Interview: Lise Van Susteren Talks About the Mental Health Impacts of Climate Change

CFYM is proud to partner with Moms Clean Air Force on a series exploring the effects of climate change on mental health. In this first post Molly Rauch, Public Health Policy Director, speaks with Lise Van Susteren, founder and CEO of Lucky Planet Foods, a company dedicated to providing low-carbon, plant-based, healthy foods for sustainable living.

Interview: Lise Van Susteren Talks About the Mental Health Impacts of Climate Change
Molly Rauch, Public Health Policy Director, Moms Clean Air Force

Climate change is making extreme weather events worse, and that takes both a physical and emotional toll. I recently sat down with psychiatrist and mental health advocate Lise Van Susteren, M.D., at her home outside Washington, D.C., to discuss the psychological toll of climate change and the need for the mental health community to act. With more than a decade of experience at the intersection of mental health and climate change impacts, Van Susteren’s advocacy has led her to offer therapy to comedian Jack Black on the TV series “Years of Living Dangerously” and push the professional associations to which she belongs to adopt new norms with regard to climate change impacts. Read her recent commentary on the health effects of climate change here and her call to action for psychiatry here.

Moms Clean Air Force: As a physician thinking about the mental health impacts of climate change, can you describe what you’re seeing now in your practice?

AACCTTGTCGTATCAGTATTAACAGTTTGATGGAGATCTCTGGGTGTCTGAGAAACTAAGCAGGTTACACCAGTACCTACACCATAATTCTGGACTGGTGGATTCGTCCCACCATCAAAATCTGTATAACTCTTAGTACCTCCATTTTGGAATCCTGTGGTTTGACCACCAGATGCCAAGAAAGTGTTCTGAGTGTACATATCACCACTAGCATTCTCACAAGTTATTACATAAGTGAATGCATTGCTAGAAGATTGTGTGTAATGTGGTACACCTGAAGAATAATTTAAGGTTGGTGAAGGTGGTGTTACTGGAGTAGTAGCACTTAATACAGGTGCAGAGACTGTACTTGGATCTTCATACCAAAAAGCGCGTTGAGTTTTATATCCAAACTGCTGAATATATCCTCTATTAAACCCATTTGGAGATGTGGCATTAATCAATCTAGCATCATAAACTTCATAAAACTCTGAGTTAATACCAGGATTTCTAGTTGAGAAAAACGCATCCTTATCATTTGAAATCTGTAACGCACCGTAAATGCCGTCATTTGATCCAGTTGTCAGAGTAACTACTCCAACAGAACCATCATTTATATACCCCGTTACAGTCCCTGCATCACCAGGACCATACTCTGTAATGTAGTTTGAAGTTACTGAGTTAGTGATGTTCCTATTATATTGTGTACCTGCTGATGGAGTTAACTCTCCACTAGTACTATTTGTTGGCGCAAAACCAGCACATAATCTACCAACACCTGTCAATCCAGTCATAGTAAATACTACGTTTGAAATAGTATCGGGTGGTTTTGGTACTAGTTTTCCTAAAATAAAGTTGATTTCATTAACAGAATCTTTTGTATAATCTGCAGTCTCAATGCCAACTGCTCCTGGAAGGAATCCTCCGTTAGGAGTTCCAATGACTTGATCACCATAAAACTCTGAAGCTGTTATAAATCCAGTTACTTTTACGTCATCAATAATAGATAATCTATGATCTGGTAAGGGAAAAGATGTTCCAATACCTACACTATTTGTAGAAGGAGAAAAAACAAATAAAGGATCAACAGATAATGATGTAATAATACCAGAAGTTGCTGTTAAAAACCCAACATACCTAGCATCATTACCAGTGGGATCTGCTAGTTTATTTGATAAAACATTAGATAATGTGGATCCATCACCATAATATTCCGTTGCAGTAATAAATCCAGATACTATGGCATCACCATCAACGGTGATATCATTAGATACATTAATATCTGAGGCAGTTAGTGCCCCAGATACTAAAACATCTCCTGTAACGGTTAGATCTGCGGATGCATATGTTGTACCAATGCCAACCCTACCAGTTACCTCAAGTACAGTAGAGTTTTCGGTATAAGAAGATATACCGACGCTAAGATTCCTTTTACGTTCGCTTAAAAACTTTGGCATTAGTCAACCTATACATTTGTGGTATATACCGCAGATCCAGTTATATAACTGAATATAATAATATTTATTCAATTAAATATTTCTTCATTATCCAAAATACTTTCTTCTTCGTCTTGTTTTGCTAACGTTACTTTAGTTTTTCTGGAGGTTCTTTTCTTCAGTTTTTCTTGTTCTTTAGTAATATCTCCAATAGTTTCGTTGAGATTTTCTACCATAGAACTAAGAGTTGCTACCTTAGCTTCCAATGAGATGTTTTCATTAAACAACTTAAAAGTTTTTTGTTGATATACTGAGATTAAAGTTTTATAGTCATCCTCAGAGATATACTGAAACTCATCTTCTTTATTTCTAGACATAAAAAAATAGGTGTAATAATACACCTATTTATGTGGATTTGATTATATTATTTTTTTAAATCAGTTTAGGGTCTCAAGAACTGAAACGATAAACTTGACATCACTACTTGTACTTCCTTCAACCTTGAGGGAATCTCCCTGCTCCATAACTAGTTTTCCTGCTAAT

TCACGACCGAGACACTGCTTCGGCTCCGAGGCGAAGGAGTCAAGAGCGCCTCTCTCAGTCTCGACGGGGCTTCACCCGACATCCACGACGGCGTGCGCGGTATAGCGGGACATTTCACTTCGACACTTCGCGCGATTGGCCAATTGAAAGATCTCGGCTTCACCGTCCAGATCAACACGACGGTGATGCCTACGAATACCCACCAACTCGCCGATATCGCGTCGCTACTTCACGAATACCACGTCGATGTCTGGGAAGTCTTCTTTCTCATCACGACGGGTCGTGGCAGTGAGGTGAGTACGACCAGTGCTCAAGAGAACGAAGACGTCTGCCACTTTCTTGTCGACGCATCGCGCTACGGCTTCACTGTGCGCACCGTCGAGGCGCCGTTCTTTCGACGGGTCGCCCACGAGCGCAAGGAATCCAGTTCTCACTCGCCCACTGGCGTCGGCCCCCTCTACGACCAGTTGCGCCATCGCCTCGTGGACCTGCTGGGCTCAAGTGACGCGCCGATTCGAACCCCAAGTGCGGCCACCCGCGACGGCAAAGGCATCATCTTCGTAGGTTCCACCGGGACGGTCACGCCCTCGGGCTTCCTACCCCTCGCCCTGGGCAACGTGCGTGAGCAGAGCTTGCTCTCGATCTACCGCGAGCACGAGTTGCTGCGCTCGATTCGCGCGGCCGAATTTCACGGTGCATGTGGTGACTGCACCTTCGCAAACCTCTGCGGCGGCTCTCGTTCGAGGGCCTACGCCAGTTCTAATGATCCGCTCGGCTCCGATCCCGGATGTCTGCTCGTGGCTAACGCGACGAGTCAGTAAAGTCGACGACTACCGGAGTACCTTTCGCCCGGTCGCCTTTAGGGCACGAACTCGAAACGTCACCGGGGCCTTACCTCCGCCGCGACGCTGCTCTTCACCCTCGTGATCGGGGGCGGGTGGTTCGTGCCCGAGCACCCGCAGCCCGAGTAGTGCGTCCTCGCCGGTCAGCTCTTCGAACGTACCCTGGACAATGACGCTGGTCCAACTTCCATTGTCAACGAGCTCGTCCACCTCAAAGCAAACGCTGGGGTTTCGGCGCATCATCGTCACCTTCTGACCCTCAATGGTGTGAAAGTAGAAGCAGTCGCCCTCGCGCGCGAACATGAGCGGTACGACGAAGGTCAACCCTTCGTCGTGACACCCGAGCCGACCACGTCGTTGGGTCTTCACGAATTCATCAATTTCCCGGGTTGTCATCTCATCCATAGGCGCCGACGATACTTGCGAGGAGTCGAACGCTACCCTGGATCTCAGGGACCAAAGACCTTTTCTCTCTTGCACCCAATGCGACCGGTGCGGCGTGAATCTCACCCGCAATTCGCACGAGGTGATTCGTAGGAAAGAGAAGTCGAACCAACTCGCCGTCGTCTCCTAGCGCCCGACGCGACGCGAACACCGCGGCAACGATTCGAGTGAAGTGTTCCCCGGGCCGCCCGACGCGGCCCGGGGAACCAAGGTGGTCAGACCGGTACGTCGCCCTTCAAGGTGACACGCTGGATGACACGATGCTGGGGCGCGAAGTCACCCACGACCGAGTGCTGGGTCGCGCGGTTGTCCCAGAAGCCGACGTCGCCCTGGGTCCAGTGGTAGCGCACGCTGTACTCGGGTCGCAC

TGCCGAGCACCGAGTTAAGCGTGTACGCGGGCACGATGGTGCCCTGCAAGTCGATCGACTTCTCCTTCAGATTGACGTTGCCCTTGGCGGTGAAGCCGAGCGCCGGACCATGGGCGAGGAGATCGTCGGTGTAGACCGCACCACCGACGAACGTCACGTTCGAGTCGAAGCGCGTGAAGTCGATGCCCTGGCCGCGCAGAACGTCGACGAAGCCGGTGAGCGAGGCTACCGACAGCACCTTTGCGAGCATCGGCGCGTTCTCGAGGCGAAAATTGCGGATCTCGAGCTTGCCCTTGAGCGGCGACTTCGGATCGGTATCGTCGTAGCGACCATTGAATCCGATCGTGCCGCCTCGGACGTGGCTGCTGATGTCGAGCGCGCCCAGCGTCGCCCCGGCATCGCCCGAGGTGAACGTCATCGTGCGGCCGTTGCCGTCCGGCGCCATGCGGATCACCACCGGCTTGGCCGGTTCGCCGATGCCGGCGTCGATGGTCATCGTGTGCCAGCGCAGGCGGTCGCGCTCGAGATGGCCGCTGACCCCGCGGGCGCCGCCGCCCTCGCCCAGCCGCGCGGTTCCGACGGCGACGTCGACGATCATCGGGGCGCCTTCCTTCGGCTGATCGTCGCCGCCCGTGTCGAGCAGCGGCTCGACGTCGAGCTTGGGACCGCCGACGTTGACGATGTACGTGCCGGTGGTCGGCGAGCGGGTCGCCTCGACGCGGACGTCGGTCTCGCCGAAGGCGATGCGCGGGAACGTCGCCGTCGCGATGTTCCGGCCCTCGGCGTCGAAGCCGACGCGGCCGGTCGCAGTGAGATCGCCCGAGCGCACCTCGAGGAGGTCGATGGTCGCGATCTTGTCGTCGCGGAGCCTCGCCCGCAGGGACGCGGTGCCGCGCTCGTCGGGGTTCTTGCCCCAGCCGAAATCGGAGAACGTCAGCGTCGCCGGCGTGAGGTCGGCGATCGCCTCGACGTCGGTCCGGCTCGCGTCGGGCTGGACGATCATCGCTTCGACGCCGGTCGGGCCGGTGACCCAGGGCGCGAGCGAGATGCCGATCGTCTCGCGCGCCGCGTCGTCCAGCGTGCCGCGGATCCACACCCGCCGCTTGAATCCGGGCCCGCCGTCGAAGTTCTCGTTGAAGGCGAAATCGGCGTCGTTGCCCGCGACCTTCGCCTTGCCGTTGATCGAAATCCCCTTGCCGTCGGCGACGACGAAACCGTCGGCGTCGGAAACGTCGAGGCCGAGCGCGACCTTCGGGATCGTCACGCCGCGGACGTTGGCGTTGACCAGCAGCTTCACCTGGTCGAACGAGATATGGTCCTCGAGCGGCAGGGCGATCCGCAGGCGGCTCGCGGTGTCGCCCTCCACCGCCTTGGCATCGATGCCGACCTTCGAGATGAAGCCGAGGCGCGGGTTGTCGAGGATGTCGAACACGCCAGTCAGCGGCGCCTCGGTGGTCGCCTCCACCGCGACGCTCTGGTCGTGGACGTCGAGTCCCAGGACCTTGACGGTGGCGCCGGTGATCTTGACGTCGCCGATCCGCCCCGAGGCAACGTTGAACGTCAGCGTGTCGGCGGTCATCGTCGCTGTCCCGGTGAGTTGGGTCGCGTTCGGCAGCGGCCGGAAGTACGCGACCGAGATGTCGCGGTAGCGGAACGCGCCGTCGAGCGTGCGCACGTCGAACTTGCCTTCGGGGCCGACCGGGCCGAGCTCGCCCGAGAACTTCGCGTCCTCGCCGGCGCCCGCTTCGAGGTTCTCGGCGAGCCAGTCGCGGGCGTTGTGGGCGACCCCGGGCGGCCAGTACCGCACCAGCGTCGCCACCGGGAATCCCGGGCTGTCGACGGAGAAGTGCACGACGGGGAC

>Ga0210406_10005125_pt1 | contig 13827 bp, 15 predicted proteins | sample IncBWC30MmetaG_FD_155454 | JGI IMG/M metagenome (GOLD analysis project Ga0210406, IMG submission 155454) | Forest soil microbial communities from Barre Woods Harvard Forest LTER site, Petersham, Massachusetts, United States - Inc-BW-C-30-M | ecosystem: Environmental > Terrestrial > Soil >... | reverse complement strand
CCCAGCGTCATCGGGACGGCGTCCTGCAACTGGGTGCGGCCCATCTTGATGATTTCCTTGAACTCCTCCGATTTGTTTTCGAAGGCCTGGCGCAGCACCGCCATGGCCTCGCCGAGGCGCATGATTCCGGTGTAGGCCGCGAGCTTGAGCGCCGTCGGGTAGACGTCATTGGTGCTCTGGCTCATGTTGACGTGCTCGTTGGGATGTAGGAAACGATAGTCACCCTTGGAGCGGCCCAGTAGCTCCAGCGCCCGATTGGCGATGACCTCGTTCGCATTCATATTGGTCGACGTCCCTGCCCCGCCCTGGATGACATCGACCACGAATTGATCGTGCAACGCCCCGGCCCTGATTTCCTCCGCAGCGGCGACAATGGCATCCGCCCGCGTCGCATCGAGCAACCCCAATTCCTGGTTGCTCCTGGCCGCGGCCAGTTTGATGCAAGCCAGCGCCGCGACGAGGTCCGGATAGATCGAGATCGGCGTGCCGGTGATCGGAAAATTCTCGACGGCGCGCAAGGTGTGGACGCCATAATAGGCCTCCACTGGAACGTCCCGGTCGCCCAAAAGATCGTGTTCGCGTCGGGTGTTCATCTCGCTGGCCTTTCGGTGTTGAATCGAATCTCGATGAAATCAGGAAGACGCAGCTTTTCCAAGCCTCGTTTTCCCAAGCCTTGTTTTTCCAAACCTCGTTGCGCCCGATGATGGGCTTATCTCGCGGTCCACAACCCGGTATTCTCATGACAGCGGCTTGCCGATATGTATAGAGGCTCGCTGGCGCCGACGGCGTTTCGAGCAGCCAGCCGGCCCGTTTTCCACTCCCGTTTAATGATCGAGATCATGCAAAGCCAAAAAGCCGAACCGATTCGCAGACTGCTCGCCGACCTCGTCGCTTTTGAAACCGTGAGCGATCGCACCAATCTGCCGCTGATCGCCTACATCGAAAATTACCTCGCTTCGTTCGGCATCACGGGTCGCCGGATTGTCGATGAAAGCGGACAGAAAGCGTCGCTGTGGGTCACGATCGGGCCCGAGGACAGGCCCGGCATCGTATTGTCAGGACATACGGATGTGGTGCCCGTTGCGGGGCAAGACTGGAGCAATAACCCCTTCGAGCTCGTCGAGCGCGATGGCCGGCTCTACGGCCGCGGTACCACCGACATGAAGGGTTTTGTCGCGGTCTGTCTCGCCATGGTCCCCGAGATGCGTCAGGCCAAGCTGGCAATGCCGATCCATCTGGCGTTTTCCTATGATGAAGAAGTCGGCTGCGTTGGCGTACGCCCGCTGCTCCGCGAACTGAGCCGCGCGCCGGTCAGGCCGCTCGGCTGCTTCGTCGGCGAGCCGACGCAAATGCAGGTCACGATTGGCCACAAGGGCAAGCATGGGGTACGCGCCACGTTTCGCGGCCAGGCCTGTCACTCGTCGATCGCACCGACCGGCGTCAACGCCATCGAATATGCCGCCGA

Lise Van Susteren: I’m already seeing a lot of anxiety, and I expect it to grow.  Increasingly, as Mother Nature gives us reasons to be anxious, we are certain to see a population on edge. I believe already that everybody knows—on some level—that climate change is the problem, so we’re all anxious, whether we admit it or not.

You’ve talked about “climate Cassandras” who are gripped by anxiety about future harm to the planet. What do you mean by this?

In Roman mythology, Cassandra was doomed to be able to always see the truth, although no one around her would believe her—a punishment meted out by the higher gods for some misdeed. A “climate Cassandra” is a person who has known for a long time where we are headed, sees the handwriting on the wall, but can’t get the rest of the population to wake up to take action in time.

On the flipside, there are people denying this is happening. What is your perspective on that denial, as a psychiatrist?

Denial is a defense—but denial is there for a reason. People feel too anxious to know the truth, so it sits on top of the truth in our subconscious. There are many reasons why we deny, but all of them can be taken apart if a person does it well. This is retail therapy one-on-one!

“As mothers, our primary goal is to keep our children safe.”